Here are some pics of what our daily orientation life has been like:
The can. Like Kenya, the open bathroom is also popular in Korea, with no separation between the shower and the rest of the room. Everything is tiled so cleanup is really easy. You just splash water everywhere. I really like this setup.
Lisa in the laundry room. She's pretty much fluent in Korean, so it was a cinch. (It helped that the Maytag washers had instructions in English.)
The cafeteria. It's really shiny.
Breakfast. Yeah, that's kimchi and cornflakes. The Koreans don't touch the cornflakes - it's strictly for the Westerners.
Lunch/dinner. It is always a healthy serving of rice, some soup/broth, kimchi, fruit salad with mayo, and some noodles or meat.
The campus coffee shop - pretty swanky. I had read that access to coffee was few and far between in Korea. So far that has been thoroughly disproven, with not only a plethora of good coffee shops, but also coffee dispensers on almost every corner. I'm crossing my fingers that this trend continues.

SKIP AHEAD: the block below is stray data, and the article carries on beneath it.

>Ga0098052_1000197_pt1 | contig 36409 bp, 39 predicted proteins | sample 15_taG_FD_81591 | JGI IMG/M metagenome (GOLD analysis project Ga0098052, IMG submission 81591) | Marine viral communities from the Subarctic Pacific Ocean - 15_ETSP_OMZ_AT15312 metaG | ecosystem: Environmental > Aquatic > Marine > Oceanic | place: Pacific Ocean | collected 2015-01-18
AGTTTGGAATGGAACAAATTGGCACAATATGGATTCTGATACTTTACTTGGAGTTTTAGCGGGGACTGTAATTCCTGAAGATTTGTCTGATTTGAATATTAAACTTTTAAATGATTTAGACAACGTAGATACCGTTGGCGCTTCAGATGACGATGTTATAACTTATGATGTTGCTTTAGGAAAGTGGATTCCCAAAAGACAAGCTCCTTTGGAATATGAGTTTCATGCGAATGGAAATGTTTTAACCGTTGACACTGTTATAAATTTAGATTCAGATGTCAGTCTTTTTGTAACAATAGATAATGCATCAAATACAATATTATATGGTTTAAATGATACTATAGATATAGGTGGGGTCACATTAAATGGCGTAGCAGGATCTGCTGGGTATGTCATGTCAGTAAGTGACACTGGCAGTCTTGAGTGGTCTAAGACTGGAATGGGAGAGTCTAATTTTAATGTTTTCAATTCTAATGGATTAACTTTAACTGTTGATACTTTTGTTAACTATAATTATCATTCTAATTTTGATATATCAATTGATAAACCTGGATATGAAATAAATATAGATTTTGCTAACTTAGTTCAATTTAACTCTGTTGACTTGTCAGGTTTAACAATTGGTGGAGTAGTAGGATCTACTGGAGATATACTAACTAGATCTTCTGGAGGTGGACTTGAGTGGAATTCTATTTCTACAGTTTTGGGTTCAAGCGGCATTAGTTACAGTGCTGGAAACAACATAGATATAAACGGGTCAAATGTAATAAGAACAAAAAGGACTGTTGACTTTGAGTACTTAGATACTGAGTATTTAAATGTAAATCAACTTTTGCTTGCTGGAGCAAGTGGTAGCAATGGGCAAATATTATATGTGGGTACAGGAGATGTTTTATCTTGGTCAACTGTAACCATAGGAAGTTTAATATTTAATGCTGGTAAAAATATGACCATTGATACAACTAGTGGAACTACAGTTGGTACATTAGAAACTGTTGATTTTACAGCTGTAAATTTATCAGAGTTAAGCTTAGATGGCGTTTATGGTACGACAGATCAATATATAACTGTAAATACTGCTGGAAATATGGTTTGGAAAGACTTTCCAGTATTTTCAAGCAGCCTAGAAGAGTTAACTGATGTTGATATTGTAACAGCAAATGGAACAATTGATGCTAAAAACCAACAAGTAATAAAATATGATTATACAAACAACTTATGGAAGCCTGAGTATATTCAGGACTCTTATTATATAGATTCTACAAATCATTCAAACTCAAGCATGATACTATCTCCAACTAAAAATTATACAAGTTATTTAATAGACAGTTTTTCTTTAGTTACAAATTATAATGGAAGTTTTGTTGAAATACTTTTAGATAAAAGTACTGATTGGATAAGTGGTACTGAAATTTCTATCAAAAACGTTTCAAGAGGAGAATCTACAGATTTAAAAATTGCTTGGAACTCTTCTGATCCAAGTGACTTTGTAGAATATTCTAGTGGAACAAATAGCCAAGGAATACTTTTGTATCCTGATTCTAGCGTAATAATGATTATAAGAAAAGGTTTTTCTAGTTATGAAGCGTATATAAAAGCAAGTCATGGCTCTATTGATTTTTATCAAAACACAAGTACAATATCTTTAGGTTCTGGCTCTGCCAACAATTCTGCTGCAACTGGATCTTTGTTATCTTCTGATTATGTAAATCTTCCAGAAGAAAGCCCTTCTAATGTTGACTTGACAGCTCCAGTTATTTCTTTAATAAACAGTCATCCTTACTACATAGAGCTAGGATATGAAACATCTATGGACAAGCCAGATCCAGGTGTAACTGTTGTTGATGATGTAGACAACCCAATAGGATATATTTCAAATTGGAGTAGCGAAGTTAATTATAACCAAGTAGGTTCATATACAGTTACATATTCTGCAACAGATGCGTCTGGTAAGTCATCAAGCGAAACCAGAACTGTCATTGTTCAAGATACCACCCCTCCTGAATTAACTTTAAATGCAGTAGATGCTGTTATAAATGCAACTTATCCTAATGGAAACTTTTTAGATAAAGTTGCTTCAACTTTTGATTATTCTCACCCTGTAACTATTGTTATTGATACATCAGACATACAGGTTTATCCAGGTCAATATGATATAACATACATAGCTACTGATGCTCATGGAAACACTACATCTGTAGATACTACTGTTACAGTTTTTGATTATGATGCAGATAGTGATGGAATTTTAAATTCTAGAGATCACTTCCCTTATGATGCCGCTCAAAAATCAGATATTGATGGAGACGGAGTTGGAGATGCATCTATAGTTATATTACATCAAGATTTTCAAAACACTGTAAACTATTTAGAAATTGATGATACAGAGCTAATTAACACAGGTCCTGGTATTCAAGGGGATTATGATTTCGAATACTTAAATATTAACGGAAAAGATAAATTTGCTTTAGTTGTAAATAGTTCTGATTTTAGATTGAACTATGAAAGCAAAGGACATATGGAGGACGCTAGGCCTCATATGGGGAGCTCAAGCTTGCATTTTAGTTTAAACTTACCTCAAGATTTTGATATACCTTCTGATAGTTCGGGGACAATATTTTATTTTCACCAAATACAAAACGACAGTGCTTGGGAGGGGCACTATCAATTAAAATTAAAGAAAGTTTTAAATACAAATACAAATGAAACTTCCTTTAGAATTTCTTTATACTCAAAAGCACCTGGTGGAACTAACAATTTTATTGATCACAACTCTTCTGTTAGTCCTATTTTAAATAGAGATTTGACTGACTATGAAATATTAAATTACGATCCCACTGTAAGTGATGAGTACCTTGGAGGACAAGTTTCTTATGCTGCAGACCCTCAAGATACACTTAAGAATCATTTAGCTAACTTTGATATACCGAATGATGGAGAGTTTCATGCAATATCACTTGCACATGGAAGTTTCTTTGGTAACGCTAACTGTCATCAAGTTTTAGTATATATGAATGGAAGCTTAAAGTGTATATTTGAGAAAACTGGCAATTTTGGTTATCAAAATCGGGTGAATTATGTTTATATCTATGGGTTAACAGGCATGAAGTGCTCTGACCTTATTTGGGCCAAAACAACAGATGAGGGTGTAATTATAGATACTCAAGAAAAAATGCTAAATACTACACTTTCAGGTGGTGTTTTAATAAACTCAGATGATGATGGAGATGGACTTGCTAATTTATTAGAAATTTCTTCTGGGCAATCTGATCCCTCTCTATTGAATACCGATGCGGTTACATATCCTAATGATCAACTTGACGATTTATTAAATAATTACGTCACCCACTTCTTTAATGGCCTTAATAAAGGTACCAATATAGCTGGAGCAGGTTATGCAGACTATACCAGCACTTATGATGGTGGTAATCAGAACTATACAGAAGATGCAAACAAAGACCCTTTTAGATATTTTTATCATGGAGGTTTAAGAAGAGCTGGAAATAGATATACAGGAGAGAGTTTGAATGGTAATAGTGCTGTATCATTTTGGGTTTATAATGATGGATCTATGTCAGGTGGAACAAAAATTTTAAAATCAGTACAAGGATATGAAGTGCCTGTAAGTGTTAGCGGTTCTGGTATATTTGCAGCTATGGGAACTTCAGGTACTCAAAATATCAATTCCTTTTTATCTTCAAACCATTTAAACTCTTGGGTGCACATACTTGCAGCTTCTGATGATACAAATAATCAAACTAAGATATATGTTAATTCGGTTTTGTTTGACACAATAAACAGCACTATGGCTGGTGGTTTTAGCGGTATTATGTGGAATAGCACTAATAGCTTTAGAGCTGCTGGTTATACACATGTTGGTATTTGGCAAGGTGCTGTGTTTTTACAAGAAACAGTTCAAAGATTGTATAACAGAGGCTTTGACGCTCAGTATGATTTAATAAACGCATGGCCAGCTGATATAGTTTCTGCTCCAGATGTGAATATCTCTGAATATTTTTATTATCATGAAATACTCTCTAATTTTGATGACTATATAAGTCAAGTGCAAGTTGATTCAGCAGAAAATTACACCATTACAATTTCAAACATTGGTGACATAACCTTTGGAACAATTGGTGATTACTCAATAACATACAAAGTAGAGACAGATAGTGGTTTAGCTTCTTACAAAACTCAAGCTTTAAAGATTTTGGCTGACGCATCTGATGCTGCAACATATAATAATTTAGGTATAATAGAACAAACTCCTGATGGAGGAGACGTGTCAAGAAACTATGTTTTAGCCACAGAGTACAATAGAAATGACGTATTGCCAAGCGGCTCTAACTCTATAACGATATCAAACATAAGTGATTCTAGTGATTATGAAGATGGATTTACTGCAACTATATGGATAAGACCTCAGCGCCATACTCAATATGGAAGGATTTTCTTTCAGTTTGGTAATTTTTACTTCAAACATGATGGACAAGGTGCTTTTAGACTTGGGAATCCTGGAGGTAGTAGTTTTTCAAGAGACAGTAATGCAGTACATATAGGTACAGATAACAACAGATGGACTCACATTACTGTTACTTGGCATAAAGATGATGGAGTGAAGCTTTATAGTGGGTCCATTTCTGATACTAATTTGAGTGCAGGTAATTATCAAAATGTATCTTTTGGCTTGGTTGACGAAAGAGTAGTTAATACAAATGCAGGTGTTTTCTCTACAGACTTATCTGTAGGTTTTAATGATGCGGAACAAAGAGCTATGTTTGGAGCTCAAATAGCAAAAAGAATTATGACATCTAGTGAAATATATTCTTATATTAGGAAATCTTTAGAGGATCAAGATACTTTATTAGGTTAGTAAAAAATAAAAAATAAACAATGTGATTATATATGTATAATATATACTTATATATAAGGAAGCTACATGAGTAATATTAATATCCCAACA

I wanted to post a video of our Class Leader, Grissom (he told us that he chose his English name because CSI is his FAVORITE show), because he's hilarious. His English isn't the best, but he makes up for it with enthusiasm and animation.
Here is a video of one of our class sessions: Songs & Chants. It was led by a very charismatic elementary school teacher, who needed only a few claps to turn a room full of supposed adults into giddy schoolchildren. Most of our sessions were very blase - this was one of the only spirited classes.